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Diabetes mellitus 

Diabetes mellitus
Chapter:
Diabetes mellitus
Author(s):

Gary Butler

and Jeremy Kirk

DOI:
10.1093/med/9780198786337.003.0005
Page of

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date: 31 July 2021

Diabetes mellitus is a chronic hyperglycaemia state, caused by defects in:

insulin secretion

insulin action

both.

Type 1 diabetes accounts for ~95% of cases.

Rising incidence in UK (25/100,000 children/year) now appears to be stabilizing.

Peaks at younger age (4–6 years of age) and also puberty.

Therapy:

With subcutaneous insulin (multiple daily injections, continuous subcutaneous insulin infusion (CSII) (less used now, twice- and thrice-daily mixtures)) to mimic physiological secretion, maintain euglycaemia, minimize hypoglycaemic episodes and diabetic ketoacidosis.

Monitoring:

Minimum of five self-monitored blood glucose measurements a day recommended. Continuous glucose monitoring increasingly utilized, especially with CSII.

Overall control assessed using glycated haemoglobin.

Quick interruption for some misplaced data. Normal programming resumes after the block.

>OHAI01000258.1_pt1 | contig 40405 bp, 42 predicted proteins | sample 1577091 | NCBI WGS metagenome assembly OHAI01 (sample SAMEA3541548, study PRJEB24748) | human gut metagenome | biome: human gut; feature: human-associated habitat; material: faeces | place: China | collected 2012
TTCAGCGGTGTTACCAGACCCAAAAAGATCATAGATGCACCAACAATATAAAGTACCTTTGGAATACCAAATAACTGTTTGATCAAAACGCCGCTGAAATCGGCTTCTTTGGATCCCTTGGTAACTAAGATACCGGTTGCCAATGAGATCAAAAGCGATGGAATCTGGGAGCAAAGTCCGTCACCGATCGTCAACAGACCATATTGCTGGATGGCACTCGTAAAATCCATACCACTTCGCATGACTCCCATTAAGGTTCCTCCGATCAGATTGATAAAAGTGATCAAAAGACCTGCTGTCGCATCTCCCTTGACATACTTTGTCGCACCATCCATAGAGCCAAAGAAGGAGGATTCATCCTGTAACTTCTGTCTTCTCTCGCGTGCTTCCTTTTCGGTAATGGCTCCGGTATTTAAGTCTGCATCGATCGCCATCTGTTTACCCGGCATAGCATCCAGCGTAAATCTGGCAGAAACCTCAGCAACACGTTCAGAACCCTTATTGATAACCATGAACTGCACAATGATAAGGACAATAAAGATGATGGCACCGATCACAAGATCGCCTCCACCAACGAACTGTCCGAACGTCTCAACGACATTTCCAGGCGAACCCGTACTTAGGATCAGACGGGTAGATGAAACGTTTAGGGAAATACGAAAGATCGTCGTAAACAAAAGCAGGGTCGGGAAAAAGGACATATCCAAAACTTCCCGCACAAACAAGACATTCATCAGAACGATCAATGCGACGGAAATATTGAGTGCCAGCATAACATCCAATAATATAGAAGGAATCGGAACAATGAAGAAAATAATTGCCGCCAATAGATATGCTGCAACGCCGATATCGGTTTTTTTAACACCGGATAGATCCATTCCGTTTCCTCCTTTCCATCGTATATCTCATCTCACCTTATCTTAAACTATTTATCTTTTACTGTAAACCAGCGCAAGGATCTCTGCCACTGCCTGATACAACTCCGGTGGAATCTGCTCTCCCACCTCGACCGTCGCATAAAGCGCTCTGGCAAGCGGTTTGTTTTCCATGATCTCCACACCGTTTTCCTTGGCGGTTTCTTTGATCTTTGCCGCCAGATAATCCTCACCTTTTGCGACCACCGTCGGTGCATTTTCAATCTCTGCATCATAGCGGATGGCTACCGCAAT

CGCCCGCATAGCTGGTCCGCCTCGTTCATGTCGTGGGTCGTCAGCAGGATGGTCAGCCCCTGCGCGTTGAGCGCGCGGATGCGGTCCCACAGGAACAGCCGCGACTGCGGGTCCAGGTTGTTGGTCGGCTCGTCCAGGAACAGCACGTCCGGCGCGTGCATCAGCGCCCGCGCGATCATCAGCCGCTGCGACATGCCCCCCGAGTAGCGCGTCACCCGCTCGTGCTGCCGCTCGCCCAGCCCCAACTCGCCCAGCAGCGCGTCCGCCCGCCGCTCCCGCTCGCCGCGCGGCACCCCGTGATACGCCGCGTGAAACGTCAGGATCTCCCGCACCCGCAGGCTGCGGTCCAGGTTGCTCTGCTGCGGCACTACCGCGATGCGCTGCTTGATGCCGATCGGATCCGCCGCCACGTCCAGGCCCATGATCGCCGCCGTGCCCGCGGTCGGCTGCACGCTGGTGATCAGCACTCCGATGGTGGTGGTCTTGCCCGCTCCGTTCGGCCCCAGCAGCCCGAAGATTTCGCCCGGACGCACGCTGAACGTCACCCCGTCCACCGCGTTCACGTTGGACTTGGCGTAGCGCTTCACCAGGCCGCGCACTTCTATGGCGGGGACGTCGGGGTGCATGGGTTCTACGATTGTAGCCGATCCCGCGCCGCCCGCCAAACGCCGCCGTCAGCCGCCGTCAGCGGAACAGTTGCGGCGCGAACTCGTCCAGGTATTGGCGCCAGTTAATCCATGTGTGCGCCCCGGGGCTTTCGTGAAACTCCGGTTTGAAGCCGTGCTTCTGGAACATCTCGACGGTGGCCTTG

Outcome:

Clear evidence that good diabetic control associated with reduction in complications (micro- and macrovascular).

Screening recommended at an early stage to detect complications and prevent progression.

Type 2 diabetes:

Increasingly recognized in children/adolescents.

Increased incidence in:

females

ethnic minorities

overweight/obese

those with family history.

Part of metabolic syndrome: T2DM/insulin resistance, hypertension, hyperlipidaemia, cardiovascular disease, adrenarche/polycystic ovarian syndrome.

A combination of insulin resistance and (relative) insulin deficiency; oral hypoglycaemics may be appropriate (at least initially).

Other forms of diabetes (uncommon):

Maturity-onset diabetes of the young (MODY):

autosomal dominant inheritance; dependent on type, variable

response to oral hypoglycaemics

development of microvascular complications.

Association with syndromes, e.g. Wolfram, Walcott–Rallison, Prader–Willi syndrome.

Cystic fibrosis-related diabetes:

not autoimmune in origin, due to combination of insulin deficiency/resistance

increasing incidence with age

treatment is with insulin.

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